KUNG FU LEAGUE (2018) review

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Bringing together four martial arts folk heroes in a time-travel adventure: it’s an idea both far-fetched and obvious – an oxymoron that Jeff Lau embodies film after film. And so Kung Fu League unites Wong Fei Hung (no introduction needed), Huo Yuan Jia (most notably portrayed by Jet Li in Ronny Yu’s Fearless), his most famous student Chen Zhen (who really existed but was given a fictional heroic fate in Lo Wei’s Fist of Fury) and Ip Man (no introduction needed either, not even a discreet wikipedia link). It doesn’t matter that these grandmasters are played by their respective ‘Plan B’ actors (Vincent Zhao instead of Jet Li, Dennis To instead of Donnie Yen, Chan Kwok Kwan instead of Bruce Lee…): the curiosity remains strong.

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FAT BUDDIES (2018) review

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After starring in Wen Zhang’s directing debut, the passable romantic comedy When Larry met Mary, Bao Bei’er co-stars with Wen in his own directing debut, Fat Buddies, which – much like the former film – did solid but unremarkable business at the Chinese box-office. Coincidentally, it is one of two Japan-set fatsuit action comedies produced the same year in China, the other being Donnie Yen and Wong Jing’s Enter the Fat Dragon. Bao plays Hao Jingyun (an amusing game on words that sounds like he’s saying “Hello, handsome” every time he states his name to someone), a security guard at a Tokyo hospital who, having been obese most of his life, has learned to roll with the constant jokes about his weight, and at least has the love of his unfathomably attractive wife (Clara Lee). One day, Hao meets someone even fatter: J (Wen Zhang), a 150 kg reluctant patient of the hospital who says he’s on a mission to stop a drug kingpin masquerading as a philanthropist (Guo Jingfei). Sensing a kinship, Hao decides to follow J on his mission, despite the latter’s insistence on going it alone.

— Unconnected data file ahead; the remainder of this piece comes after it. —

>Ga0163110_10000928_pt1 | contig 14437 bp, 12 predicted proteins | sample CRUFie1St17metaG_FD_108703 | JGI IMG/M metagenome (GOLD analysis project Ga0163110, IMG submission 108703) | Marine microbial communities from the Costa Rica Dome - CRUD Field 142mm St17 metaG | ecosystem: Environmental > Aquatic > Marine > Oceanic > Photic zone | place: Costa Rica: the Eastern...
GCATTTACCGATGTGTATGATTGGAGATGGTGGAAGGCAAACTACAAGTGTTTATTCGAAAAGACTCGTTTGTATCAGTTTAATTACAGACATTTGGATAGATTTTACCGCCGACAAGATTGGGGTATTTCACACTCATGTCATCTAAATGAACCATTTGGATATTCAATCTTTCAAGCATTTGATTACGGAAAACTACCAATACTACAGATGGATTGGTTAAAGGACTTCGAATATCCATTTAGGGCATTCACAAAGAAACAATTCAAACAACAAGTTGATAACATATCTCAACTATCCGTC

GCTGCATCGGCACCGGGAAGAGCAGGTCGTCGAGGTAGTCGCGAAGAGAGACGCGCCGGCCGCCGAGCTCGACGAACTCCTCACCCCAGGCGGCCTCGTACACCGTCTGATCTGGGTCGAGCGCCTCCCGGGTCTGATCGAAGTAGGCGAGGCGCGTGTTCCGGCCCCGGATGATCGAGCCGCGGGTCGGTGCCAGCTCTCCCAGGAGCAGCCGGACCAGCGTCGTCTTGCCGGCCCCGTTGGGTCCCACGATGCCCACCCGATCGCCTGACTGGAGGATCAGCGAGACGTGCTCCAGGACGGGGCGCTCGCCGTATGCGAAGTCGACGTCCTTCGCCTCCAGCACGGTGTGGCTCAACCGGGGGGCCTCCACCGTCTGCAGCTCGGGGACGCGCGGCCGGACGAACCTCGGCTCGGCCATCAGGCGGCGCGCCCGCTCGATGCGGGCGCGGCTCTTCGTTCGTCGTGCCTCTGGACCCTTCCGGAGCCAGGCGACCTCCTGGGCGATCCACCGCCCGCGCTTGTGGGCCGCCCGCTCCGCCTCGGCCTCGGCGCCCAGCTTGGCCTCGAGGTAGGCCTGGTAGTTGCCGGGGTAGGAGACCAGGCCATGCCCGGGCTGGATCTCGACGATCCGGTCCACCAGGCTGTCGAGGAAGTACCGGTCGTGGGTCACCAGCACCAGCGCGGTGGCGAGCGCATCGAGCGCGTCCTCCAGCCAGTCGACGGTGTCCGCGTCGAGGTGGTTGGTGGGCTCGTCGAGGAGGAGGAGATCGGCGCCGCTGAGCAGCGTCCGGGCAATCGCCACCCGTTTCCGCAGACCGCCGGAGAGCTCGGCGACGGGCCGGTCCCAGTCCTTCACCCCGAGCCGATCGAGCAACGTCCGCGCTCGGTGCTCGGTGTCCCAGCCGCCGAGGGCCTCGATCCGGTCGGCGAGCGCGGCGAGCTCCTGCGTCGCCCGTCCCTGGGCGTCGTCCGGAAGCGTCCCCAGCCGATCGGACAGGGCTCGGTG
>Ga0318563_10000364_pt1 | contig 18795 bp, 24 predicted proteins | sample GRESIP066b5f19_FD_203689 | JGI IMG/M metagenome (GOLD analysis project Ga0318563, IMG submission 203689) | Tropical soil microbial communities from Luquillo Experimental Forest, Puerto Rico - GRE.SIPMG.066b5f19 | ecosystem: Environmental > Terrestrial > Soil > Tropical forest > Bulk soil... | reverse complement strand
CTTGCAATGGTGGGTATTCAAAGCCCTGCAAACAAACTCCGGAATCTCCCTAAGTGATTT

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LEGEND OF THE ANCIENT SWORD (2018) review

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It’s been a brutal year for Chinese fantasy on the big screen. Soi Cheang’s The Monkey King 3 underperformed compared to the previous installments in the franchise, Hasi Chaolu’s fantasy take on Genghis Khan went unnoticed despite a starry cast and Jean-Jacques Annaud’s artistic input, Zhang Peng’s Asura was retrieved from theaters a mere three days after opening to dismal box-office numbers, and now Renny Harlin’s Legend of the Ancient Sword has failed to even reach the 2 million-dollar mark, despite a prime launching date during Chinese national holidays. This puts extra pressure on Wuershan’s now-shooting fantasy trilogy Gods, a massive undertaking whose commercial potential isn’t being solidified at the moment.

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THE BOMBING (aka UNBREAKABLE SPIRIT, aka AIR STRIKE) (2018) review

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Xiao Feng’s The Bombing was reportedly the most expensive Chinese film at the time it was produced. But after extensive reshoots and accusations of financial fraud (part of a wider tax evasion scandal in China that has had Fan Bingbing as its official face), the film is now being released a full three years after production, without much fanfare despite a massive cast and the participation of Mel Gibson – a man who knows a thing or two about making a fine war film – as an artistic consultant. Set in 1939 during the second Sino-Japanese war, it weaves together three main storylines: U.S Air Force commander Jack Johnson (Bruce Willis), who trains Chinese pilots Lei Tao (Nicholas Tse), An Minxun (Song Seung-heon), Cheng Ting (William Chan) and many others to fend off Japanese air raids (of which there were 268 between 1938 and 1943); civilians in Chongqing trying to live a semblance of a life despite the repeated bombings, with a Mahjong competition being organized in a teahouse owned by Uncle Cui (Fan Wei); and former pilot Xue Gangtou (Liu Ye), tasked with taking a truck carrying precious and mysterious crates to a military base, and who on the way picks up a scientist (Wu Gang) carrying two pigs of a leaner, faster-reproducing breed that may be key in fighting the famine, a nurse (Ma Su) bringing orphans to a school, as well as a shady stranger (Geng Le).

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ATTRITION (2018) review

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Axe (Steven Seagal) is an ex-special forces who has renounced his violent ways, found the light of Buddha and is now a healer at the border between Thailand and Laos, near a town where everybody speaks Mandarin and, supposedly, the scum of the earth can find safe haven – ‘supposedly’, because this is never really shown. But when a violent crime lord named Qmom (Yu Kang) kidnaps a girl with healing powers with the hope she will cure him of his strange disease (he’s allergic to sunlight), her father begs Axe to rescue her. He reluctantly agrees, and gets his old team back together: Chen Man (Fan Siu Wong), Infidel (Rudy Youngblood), Ying Ying (Kat Ingkarat) and a few others.

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